Sunday, April 4, 2010

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Friday, April 2, 2010

Ask the Ice Moms: How Do You Put on a Club Ice Show?

A funny thing happens when you mention ice show. People begin to look uncomfortable, shuffle their feet, and  remember an urgent appointment. See ya! Bye! Mention ice show and you'll be standing alone within minutes.

Reader V. e-mailed me ages ago asking this simple question:
I have been selected to be the Committee Chair to plan our year-end show. We have a small figure skating club - approx 40 skaters (all levels). Do you have any ideas for theme, planning, organizing a show?

I have no experience with ice shows beyond cleaning out the locker room toilets and manning the ticket sales table. Here's what the board had to say:

From Xan, figure skating coach, parent of a professional ice show skater, and blogger at Xanboni!
They need a policy on solos (everyone gets one, or only above a certain test level) and they need to figure out levels for groups. They need to make sure that their rink or municipality has an ASCAP and a BMI license for music rights (most do). Choosing the music is the easy part, but they need someone to cut it, and they need to determine a standard length for all solos and group numbers, so no one feels slighted.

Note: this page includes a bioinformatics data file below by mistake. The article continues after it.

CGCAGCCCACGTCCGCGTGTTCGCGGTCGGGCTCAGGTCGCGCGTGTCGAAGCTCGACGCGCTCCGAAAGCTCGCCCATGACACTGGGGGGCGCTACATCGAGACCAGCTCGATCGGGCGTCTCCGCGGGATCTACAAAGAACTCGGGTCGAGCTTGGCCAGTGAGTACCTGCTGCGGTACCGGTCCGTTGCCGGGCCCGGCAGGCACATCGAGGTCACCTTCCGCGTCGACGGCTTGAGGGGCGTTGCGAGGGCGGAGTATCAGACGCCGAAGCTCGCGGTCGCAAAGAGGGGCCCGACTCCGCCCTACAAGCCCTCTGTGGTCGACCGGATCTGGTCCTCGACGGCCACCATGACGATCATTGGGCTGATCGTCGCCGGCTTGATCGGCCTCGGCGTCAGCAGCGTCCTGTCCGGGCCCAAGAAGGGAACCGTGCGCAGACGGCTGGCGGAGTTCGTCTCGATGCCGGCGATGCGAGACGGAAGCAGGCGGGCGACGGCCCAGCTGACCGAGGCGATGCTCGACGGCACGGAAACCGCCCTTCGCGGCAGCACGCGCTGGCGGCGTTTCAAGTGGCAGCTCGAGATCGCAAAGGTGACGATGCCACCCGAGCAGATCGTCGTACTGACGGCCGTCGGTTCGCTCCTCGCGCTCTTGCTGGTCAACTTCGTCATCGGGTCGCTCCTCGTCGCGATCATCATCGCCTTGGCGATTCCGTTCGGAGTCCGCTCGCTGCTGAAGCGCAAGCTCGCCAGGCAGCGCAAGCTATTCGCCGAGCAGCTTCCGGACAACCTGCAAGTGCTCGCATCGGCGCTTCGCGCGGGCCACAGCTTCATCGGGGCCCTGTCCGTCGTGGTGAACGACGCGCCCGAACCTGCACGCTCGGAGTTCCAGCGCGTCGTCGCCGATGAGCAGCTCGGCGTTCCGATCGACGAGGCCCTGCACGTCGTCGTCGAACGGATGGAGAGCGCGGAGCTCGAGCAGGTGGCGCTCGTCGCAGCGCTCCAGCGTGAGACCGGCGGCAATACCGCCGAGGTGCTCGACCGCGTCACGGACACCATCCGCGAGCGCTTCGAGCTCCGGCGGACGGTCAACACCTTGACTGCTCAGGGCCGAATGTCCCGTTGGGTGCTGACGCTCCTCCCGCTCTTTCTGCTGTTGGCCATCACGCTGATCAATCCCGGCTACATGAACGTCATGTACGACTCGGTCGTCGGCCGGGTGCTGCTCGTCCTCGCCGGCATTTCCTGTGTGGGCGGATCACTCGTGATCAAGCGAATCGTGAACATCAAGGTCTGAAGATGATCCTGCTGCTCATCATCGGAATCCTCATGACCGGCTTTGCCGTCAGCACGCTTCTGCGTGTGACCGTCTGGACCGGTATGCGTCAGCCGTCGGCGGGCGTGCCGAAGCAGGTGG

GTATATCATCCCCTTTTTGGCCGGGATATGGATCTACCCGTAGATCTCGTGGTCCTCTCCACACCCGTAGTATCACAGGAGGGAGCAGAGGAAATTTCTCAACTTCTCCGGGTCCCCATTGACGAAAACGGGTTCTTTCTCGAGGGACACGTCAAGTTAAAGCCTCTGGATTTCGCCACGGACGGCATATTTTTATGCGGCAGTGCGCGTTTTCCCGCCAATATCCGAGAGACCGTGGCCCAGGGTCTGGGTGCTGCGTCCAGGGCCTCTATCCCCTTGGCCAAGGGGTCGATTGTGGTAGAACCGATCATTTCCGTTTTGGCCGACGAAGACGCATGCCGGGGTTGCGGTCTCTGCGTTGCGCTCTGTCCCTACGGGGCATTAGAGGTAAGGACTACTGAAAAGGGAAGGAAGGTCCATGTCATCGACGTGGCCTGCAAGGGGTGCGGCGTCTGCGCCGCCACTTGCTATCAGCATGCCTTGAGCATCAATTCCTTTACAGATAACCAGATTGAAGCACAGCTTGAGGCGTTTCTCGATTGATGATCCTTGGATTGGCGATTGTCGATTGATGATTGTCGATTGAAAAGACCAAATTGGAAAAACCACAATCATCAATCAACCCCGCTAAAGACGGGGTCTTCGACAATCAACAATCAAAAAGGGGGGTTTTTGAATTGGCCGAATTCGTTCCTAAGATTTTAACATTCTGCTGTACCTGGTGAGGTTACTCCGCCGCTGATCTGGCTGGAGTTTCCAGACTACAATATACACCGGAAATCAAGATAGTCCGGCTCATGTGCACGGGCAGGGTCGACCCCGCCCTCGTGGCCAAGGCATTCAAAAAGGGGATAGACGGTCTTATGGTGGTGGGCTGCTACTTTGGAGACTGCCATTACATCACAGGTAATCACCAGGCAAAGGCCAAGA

A nice thing to do with an ice show is to donate part of the proceeds to a local charity, like the Breast Cancer Walk, or book drive. That organization will help get audience, and local newspapers are more likely to pay attention to it.

If they're a US figure skating club, or in an area that has Basic Skills programs, they should call Susi Wehrli, member director for U.S. Figure Skating and ask her for resources. The phone number I found by Googling her is 719.635.5200, but I'm not vouching for it. Susi's counterpart at the Ice Skating Institute, in case they're an independent club or ISI program, is Randy Winslip. Both Susi and Randy are very approachable and know everything there is to know about clubs. Hope that helps!